Thursday, July 7, 2011

Review: 'The Red Queen' by Philippa Gregory

The Red Queen tells the story of the War of the Roses from the Lancaster point of view.  For those who are not schooled in British History, the Lancaster’s and the York’s were both descended royal Plantagenet line and cousins.  (The family symbol for the Lancaster’s was the red rose and for the York’s, the white rose.)  From 1455 to 1485, the two families fought a vicious civil war over the English throne.  Eventually, Henry Tudor (Henry VII) of the Lancaster line, overthrew Richard III of York.  In taking a York princess as his bride, he brought the civil war to a close. 
This novel is narrated by Lady Margaret Beauford of the House of Lancaster and Henry Tudor’s mother.  Lady Margaret has gone down in the history books as a smart, ambitious woman who understood the political significance of her son and worked to put him on the thrown.  She was only fourteen when she gave birth to Henry and her husband was killed in battle while she was pregnant.  Because of his claim to the throne, she left Henry to be raised by his uncle Jasper Tudor in Wales, to protect him from the political unrest in the country.  When things became too volatile, she sent her son into exile in Brittany.  Once most of the other heirs were killed, she helped Henry to launch a campaign to get rid of the York’s once and for all. 
At least that is what history says.  I found Philippa Gregory’s Lady Margaret to be unlikable and not as strong and smart as history claims.  In The Red Queen, Margaret is a deeply pious woman with a dream of being the English equivalent of Joan of Arc.  While the basic story mirrors history, this Margaret had little to do with the decisions to send her son into exile or in how he was raised.  She is helpless of even her own fate through much of this book.  As an important Lancaster princess, she was constantly married off to older men for political reasons and basically treated like a pawn.  Jasper Tudor really had more to do with Henry’s success than his mother did.  As a character, Margaret is bitter and cold.  I kept waiting for her to redeem herself, but it never happened.  In fact, Gregory went out of her way to make Margaret even less sympathetic.  For example, it is widely accepted that twelve-year-old King Edward V and his little brother were killed in the Tower of London by their uncle Richard III so he could be King.  However, in this book, Gregory claims it was Lady Margaret who issued the order to kill the two boys to put her son two heart beats closer to the throne.  I don’t know of any evidence to support this theory, and I question why Gregory would have turned her main character into a child killer.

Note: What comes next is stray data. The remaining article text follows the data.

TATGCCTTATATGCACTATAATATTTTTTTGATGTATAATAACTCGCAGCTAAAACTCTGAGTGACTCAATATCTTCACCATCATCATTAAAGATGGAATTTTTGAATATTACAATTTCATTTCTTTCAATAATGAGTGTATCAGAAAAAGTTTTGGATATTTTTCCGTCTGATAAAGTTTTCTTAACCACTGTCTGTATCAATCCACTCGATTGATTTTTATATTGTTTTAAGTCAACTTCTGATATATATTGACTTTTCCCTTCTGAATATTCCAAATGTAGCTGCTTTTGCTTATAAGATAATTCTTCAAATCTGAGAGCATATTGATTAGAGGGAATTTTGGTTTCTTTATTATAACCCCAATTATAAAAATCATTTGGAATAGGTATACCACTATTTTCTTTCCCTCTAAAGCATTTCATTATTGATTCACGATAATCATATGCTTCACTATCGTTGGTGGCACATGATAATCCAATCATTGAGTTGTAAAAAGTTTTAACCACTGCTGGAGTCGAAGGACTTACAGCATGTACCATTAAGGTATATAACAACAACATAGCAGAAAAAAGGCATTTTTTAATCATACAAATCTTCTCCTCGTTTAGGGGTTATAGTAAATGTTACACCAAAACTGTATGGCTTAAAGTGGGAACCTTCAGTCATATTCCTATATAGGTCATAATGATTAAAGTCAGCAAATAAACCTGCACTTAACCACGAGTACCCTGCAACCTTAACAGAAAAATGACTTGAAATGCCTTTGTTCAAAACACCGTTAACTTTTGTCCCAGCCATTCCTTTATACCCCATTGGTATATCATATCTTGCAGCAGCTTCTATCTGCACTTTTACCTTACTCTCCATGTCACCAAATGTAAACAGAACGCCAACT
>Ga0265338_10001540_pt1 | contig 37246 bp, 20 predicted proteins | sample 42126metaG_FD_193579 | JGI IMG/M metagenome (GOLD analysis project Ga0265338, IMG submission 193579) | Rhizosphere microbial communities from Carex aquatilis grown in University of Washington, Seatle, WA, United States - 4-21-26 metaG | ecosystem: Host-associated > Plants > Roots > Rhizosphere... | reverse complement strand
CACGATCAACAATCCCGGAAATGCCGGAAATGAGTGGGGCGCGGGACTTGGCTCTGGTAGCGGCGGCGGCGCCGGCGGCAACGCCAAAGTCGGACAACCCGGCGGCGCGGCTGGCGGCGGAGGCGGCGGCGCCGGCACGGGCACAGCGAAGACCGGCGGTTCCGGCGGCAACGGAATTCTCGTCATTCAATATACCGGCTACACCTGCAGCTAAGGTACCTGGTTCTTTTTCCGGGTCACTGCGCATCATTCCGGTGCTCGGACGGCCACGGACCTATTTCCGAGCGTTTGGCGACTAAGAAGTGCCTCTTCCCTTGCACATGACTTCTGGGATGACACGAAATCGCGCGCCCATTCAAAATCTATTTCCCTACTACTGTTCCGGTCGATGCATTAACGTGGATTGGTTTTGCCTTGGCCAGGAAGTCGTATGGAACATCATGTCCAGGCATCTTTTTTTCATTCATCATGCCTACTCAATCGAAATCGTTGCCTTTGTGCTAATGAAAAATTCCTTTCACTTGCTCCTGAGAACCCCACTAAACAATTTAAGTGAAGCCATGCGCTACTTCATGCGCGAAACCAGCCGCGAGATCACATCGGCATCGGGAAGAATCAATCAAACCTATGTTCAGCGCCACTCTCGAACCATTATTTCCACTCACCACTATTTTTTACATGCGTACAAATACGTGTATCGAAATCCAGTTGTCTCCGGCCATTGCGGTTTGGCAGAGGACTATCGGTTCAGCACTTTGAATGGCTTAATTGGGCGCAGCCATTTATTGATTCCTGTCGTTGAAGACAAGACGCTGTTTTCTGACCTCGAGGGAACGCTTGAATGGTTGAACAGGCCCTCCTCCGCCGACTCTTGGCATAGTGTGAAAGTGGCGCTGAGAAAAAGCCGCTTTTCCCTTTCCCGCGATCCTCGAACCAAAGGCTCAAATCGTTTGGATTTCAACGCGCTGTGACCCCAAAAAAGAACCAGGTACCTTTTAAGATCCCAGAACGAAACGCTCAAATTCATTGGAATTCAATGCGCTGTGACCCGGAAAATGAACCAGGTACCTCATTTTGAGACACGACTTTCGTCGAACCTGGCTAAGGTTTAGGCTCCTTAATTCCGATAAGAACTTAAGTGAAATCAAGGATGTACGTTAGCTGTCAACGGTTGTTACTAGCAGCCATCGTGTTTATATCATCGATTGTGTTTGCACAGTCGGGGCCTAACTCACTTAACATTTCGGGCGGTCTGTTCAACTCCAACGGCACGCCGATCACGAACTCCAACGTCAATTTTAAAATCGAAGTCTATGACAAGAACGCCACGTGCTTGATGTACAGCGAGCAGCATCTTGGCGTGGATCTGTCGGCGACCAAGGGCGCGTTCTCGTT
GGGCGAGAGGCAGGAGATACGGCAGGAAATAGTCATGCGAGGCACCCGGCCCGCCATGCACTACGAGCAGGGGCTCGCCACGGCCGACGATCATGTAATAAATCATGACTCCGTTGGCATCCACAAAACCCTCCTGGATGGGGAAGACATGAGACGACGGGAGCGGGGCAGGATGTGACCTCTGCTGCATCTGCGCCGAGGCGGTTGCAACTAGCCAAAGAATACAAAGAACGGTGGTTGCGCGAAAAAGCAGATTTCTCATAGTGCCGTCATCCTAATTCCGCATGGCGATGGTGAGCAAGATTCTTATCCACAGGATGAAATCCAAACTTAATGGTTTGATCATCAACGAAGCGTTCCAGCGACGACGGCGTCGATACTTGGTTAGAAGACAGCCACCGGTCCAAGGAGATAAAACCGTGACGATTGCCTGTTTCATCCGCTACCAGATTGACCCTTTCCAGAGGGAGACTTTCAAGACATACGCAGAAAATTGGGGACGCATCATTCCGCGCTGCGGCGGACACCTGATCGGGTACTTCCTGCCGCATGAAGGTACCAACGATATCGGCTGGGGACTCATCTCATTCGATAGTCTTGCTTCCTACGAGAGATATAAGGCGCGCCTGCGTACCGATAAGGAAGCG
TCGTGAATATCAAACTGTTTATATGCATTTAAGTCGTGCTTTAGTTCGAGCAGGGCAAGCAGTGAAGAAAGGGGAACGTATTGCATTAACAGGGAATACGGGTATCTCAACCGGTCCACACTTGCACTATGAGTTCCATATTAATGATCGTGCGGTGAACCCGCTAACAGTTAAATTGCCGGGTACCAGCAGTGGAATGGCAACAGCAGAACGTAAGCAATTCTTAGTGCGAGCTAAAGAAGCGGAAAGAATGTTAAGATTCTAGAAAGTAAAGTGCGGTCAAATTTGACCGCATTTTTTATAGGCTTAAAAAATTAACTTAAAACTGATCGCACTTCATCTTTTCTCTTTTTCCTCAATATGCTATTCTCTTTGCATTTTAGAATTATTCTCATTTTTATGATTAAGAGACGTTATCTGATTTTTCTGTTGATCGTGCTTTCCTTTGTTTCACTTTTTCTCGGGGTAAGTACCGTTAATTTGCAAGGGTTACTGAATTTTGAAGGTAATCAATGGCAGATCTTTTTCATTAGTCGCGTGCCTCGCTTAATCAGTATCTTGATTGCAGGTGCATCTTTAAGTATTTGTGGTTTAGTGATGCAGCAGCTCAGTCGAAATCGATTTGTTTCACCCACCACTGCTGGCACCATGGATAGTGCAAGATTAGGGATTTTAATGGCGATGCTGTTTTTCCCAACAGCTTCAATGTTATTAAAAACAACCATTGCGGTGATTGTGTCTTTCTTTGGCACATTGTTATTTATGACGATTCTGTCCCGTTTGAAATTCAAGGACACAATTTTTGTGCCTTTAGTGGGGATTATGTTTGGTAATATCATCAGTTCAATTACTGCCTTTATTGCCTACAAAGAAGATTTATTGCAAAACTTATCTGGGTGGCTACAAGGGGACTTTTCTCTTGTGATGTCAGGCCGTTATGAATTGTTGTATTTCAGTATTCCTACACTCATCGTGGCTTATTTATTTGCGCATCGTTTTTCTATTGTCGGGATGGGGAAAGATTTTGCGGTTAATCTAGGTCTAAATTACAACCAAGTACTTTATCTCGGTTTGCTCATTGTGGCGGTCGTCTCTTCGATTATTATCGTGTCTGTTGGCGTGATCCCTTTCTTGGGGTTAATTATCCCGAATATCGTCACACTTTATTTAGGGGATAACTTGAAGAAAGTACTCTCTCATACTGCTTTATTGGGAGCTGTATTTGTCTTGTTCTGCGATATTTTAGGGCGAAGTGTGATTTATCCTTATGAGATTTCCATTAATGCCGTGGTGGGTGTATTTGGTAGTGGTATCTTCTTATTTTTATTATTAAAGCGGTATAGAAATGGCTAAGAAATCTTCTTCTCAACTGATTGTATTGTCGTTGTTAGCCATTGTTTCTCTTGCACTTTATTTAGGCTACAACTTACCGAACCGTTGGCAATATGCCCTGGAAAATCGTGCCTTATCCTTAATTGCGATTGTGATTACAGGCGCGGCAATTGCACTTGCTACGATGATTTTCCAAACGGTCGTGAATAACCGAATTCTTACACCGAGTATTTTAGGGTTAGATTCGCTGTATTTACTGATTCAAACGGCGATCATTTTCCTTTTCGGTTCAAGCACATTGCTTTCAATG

Overall, I give The Red Queen
Plot –4 bookmarks
Character development–  1 ½ bookmarks (Main character completely unlikable.)
Historical accuracy –3 bookmarks (I don’t expect historical fiction to be 100% accurate, but I had a problem with Margaret killing the two boys.  I did thing she did a good job of explaining the intricacies of the War of the Roses and all of the players involved in a way that was easy for the reader to digest.)
Dream cast (otherwise known as who I pictured while reading) – Tilda Swinton (Lady Margaret Beauford), Henry Cavil (Henry Tudor), Liev Schreiber (Richard III), Sean Bean (Jasper Tudor) 

No comments:

Post a Comment